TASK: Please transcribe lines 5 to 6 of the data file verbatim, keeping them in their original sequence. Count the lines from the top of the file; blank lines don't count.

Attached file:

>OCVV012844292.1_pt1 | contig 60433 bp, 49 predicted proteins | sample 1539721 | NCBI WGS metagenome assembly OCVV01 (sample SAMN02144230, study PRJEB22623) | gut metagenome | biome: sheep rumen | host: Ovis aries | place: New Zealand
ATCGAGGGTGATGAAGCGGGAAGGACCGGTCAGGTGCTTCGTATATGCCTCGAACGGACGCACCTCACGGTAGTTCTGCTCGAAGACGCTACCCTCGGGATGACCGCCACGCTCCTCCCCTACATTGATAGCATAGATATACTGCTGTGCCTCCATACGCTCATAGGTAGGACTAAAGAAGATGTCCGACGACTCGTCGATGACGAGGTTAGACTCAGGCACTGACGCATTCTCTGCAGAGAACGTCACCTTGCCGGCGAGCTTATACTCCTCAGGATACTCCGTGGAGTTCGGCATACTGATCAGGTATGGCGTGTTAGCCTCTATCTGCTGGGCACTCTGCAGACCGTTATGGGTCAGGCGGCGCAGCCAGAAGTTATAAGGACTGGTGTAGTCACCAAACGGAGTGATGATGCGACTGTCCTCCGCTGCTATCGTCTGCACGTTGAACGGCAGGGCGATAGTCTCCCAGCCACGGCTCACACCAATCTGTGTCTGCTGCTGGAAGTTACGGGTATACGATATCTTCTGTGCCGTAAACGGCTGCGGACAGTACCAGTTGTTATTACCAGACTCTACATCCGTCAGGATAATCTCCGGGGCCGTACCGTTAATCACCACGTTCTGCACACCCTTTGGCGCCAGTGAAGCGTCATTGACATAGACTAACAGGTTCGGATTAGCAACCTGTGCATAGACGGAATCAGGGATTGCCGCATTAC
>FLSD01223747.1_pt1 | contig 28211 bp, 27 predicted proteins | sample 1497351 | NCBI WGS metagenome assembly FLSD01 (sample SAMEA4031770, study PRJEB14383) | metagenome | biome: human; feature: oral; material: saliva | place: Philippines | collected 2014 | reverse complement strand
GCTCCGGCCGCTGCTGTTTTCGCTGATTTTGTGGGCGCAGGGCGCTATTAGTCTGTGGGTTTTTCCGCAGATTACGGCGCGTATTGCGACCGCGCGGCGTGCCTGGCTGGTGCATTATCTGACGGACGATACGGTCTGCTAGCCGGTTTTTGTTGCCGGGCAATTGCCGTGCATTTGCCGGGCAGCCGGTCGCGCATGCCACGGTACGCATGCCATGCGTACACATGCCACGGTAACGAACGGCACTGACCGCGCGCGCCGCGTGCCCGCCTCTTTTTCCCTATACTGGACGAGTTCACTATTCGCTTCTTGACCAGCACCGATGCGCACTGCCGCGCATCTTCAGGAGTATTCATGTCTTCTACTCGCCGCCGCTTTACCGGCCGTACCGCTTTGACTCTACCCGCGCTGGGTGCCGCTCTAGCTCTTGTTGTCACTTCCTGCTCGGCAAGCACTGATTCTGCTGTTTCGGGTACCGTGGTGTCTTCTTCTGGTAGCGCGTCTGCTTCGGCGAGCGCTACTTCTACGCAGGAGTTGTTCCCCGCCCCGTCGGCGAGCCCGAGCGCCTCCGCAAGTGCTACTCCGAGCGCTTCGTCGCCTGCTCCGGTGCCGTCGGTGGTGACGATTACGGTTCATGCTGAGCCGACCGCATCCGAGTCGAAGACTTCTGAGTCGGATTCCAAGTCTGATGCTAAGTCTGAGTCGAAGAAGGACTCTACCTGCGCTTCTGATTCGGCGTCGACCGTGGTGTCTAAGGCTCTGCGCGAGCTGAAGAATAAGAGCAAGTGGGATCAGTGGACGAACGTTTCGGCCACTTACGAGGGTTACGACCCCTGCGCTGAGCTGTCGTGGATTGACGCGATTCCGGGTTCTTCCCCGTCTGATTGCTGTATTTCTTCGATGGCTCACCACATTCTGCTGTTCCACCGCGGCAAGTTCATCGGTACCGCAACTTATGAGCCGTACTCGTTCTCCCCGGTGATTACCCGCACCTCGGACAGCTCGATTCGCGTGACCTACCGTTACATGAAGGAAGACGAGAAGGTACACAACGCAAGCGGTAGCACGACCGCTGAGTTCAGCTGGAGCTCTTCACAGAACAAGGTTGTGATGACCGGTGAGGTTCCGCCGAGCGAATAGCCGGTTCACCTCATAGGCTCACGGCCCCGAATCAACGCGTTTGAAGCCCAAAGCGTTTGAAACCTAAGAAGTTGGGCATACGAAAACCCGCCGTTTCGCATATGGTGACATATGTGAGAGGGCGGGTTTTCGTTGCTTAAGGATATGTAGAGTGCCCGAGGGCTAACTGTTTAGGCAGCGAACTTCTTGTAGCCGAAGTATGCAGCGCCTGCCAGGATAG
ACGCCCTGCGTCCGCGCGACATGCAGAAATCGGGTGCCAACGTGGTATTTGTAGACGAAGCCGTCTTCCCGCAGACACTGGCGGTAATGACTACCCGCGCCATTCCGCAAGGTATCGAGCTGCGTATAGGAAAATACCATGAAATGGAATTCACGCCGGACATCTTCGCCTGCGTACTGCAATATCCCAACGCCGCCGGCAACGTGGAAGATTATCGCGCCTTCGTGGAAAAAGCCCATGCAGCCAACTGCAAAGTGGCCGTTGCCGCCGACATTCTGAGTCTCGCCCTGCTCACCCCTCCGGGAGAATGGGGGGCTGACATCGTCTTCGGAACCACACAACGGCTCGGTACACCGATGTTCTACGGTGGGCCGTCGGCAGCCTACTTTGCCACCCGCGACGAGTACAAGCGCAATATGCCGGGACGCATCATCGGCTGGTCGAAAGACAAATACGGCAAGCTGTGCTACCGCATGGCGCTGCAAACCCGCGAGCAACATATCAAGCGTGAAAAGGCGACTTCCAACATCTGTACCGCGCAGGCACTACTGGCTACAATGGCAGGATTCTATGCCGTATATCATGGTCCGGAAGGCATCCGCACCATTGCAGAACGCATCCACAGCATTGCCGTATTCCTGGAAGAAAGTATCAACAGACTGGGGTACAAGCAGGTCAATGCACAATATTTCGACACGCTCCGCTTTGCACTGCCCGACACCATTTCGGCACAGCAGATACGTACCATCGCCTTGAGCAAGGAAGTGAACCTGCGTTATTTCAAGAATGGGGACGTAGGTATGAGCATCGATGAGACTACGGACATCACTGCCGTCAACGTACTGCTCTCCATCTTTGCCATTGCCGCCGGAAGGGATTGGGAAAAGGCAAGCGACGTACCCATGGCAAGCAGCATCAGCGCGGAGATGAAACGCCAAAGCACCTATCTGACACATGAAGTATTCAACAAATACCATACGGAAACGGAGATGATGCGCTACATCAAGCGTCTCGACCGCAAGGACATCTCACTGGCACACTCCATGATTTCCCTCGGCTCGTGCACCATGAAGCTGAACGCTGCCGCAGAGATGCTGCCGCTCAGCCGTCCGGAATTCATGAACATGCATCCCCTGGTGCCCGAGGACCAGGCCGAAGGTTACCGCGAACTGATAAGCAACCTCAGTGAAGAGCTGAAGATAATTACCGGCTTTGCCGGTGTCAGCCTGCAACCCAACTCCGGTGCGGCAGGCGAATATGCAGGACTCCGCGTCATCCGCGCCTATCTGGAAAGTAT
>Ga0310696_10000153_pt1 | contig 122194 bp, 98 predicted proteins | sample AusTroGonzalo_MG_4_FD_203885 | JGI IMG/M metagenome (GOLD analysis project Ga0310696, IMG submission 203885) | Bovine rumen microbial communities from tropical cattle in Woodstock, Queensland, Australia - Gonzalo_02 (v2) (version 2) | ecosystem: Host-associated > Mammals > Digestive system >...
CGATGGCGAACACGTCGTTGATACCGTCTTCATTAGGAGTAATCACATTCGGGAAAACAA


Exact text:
ACGCCCTGCGTCCGCGCGACATGCAGAAATCGGGTGCCAACGTGGTATTTGTAGACGAAGCCGTCTTCCCGCAGACACTGGCGGTAATGACTACCCGCGCCATTCCGCAAGGTATCGAGCTGCGTATAGGAAAATACCATGAAATGGAATTCACGCCGGACATCTTCGCCTGCGTACTGCAATATCCCAACGCCGCCGGCAACGTGGAAGATTATCGCGCCTTCGTGGAAAAAGCCCATGCAGCCAACTGCAAAGTGGCCGTTGCCGCCGACATTCTGAGTCTCGCCCTGCTCACCCCTCCGGGAGAATGGGGGGCTGACATCGTCTTCGGAACCACACAACGGCTCGGTACACCGATGTTCTACGGTGGGCCGTCGGCAGCCTACTTTGCCACCCGCGACGAGTACAAGCGCAATATGCCGGGACGCATCATCGGCTGGTCGAAAGACAAATACGGCAAGCTGTGCTACCGCATGGCGCTGCAAACCCGCGAGCAACATATCAAGCGTGAAAAGGCGACTTCCAACATCTGTACCGCGCAGGCACTACTGGCTACAATGGCAGGATTCTATGCCGTATATCATGGTCCGGAAGGCATCCGCACCATTGCAGAACGCATCCACAGCATTGCCGTATTCCTGGAAGAAAGTATCAACAGACTGGGGTACAAGCAGGTCAATGCACAATATTTCGACACGCTCCGCTTTGCACTGCCCGACACCATTTCGGCACAGCAGATACGTACCATCGCCTTGAGCAAGGAAGTGAACCTGCGTTATTTCAAGAATGGGGACGTAGGTATGAGCATCGATGAGACTACGGACATCACTGCCGTCAACGTACTGCTCTCCATCTTTGCCATTGCCGCCGGAAGGGATTGGGAAAAGGCAAGCGACGTACCCATGGCAAGCAGCATCAGCGCGGAGATGAAACGCCAAAGCACCTATCTGACACATGAAGTATTCAACAAATACCATACGGAAACGGAGATGATGCGCTACATCAAGCGTCTCGACCGCAAGGACATCTCACTGGCACACTCCATGATTTCCCTCGGCTCGTGCACCATGAAGCTGAACGCTGCCGCAGAGATGCTGCCGCTCAGCCGTCCGGAATTCATGAACATGCATCCCCTGGTGCCCGAGGACCAGGCCGAAGGTTACCGCGAACTGATAAGCAACCTCAGTGAAGAGCTGAAGATAATTACCGGCTTTGCCGGTGTCAGCCTGCAACCCAACTCCGGTGCGGCAGGCGAATATGCAGGACTCCGCGTCATCCGCGCCTATCTGGAAAGTAT
>Ga0310696_10000153_pt1 | contig 122194 bp, 98 predicted proteins | sample AusTroGonzalo_MG_4_FD_203885 | JGI IMG/M metagenome (GOLD analysis project Ga0310696, IMG submission 203885) | Bovine rumen microbial communities from tropical cattle in Woodstock, Queensland, Australia - Gonzalo_02 (v2) (version 2) | ecosystem: Host-associated > Mammals > Digestive system >...